Mapping a Nation of Global Connections

Is the U.S. ready for a global future?

Answers to that question may be found in a fascinating new free online resource that was introduced yesterday by U.S. Secretary of Education Arne Duncan at the U.S. Department of Education as part of International Education Week celebrations. “Mapping the Nation: Linking Local to Global,” is the new state-by-state, country-by-county visual resource from Asia Society, the Longview Foundation for Education in World Affairs and International Understanding, and analytics leader SAS. Created with “nearly 1 million data points,” that “tell a cautionary tale,” the mapping project has set out to “prove what parents, businesspeople, and policymakers already know: American students must be globally competent to succeed in the interconnected 21st century.”

A quick click on the “California” link resulted in an infographic that gives a quick snapshot of the state’s global connections, including a rather surprising (and dismal) fact about the number of California students who take part in study abroad programs:

The “Global Competency” section concludes with a clear and urgent message:

Learning about and with the world occurs within and outside of school, and it is the work of a lifetime. Globally competent students are life long learners. They are able to adapt and contribute knowledge and understanding to a world that is constantly, rapidly evolving.

Global competence is a crucial shift in our understanding of the purpose of education in a changing world. Students everywhere deserve the opportunity to succeed in the global economy and contribute as global citizens. We must fashion a more creative and visionary educational response to the interconnected world of the 21st century, starting now.

The entire site is worth exploring, especially for educators, parents, and students seeking information, tools, and visuals about why we should connect all US schools to schools worldwide, starting now.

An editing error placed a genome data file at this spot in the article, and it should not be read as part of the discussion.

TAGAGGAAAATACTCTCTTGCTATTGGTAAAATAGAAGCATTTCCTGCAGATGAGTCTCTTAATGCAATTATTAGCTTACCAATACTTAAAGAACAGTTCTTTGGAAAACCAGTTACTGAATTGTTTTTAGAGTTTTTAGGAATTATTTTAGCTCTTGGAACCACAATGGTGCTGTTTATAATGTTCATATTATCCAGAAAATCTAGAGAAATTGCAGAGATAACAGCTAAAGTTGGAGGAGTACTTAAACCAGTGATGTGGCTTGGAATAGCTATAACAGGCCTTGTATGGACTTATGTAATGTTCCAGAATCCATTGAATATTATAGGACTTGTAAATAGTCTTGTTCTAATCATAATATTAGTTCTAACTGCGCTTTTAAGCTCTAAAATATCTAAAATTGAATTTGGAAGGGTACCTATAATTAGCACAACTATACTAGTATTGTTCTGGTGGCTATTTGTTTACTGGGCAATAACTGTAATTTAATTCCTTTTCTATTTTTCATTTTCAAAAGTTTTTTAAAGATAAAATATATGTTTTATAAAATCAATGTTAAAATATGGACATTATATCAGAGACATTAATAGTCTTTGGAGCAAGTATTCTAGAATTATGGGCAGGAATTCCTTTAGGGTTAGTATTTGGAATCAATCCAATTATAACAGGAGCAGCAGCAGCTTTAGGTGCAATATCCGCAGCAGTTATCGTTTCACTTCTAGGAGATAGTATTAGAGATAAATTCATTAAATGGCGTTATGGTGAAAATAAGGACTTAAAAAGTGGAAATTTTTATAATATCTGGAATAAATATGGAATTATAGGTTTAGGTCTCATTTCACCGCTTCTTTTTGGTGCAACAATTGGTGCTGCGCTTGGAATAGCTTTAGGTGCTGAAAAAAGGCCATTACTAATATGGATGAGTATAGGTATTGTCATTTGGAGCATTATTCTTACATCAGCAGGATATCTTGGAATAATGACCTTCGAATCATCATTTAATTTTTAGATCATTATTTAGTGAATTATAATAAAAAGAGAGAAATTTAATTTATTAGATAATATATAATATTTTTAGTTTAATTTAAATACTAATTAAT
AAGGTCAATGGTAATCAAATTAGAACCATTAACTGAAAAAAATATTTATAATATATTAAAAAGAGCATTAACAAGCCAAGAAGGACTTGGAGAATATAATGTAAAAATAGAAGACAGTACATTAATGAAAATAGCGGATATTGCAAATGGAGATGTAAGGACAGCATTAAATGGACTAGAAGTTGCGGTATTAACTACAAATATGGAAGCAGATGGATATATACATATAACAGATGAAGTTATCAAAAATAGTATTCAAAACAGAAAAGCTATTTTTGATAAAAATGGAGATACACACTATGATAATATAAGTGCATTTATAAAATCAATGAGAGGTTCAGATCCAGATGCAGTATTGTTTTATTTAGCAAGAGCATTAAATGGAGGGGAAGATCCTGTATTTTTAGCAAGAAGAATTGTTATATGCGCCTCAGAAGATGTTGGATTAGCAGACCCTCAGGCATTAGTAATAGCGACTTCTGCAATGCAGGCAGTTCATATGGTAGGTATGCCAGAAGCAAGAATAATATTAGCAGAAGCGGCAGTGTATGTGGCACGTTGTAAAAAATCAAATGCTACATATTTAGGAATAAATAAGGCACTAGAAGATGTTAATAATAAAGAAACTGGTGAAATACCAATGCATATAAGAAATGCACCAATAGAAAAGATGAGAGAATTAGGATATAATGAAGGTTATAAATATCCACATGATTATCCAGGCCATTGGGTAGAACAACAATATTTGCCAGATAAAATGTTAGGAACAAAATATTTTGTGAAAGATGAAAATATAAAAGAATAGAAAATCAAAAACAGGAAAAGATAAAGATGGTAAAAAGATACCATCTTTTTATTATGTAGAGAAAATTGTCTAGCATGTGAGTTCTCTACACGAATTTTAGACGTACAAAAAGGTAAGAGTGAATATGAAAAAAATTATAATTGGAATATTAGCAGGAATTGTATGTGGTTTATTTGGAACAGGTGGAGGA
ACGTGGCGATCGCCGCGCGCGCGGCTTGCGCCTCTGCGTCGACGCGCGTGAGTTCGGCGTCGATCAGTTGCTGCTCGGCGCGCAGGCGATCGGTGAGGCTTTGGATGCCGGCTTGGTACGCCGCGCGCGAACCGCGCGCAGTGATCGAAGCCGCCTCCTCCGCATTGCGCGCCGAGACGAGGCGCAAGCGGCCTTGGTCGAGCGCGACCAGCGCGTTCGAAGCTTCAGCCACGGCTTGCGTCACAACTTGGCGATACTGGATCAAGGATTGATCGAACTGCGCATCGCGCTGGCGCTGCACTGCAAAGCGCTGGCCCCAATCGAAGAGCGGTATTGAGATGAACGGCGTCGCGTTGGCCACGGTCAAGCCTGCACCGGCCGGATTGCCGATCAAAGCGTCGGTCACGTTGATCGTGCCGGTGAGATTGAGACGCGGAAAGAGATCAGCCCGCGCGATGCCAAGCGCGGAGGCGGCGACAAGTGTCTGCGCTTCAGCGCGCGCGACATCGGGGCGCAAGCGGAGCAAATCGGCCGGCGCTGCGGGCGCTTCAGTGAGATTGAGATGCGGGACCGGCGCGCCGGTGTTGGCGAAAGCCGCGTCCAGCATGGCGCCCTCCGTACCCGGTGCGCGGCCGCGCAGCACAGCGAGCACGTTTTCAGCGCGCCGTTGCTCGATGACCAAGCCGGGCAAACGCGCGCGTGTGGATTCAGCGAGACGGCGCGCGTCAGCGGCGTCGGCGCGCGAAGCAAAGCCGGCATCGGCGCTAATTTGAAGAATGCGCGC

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Education’s Connected Moment

Digital Promise’s Karen Cator concludes her thoughtful LinkedIn post, “Education is Having Its Internet Moment,” with the question, “Are we ready?”  The fair answer for education systems worldwide is, “no, but we are working on it,” and that is one of the purposes of this October’s Connected Educators Month.  Since the publication of the National Educational Technology Plan by Cator’s team at the Office of Education Technology at the U.S. Department of Education in 2010, connected education has gained prominence and advocates across all levels of education. In the past few months, the practice of “anytime, anywhere” teaching and learning has accelerated. More than just having its Internet moment, education is having its “connected moment.”

As U.S. Secretary of Education Arne Duncan — expanding upon Malala Yousafzai’s UN speech — made clear in August at the USAID Education Summit, “If we want both justice and peace, then we must work for education.”  Secretary Duncan’s speech, arguably the best speech of his term in office, laid out an inspiring vision of what education can accomplish. A few days later, Mark Zuckerberg unveiled his vision to connect everyone to the Internet. These visions recognize connected teaching and learning as a powerful and effective development strategy, especially for marginalized urban and rural youth, youth with special needs, and women and girls.

Our country is not ready for Secretary Duncan’s or Mark Zuckerberg’s vision, but the Connect All Schools Consortium and others are working toward the goal of meaningful connected education for youth worldwide. New platforms and social media channels are connecting teachers and students worldwide in creative ways at increasingly huge numbers. We still need much more investment in our country’s international exchange programs, global awareness curriculum developers, and cross-cultural professional development providers. Disappointingly, Federal funding for international training and education has been cut by 41% in the past four years. While private sector investment in education’s connected moment is crucial, this investment is much more effective when leveraged with local, state, and Federal government investment. If we want justice and peace, we need connected education to be funded as a top national security issue.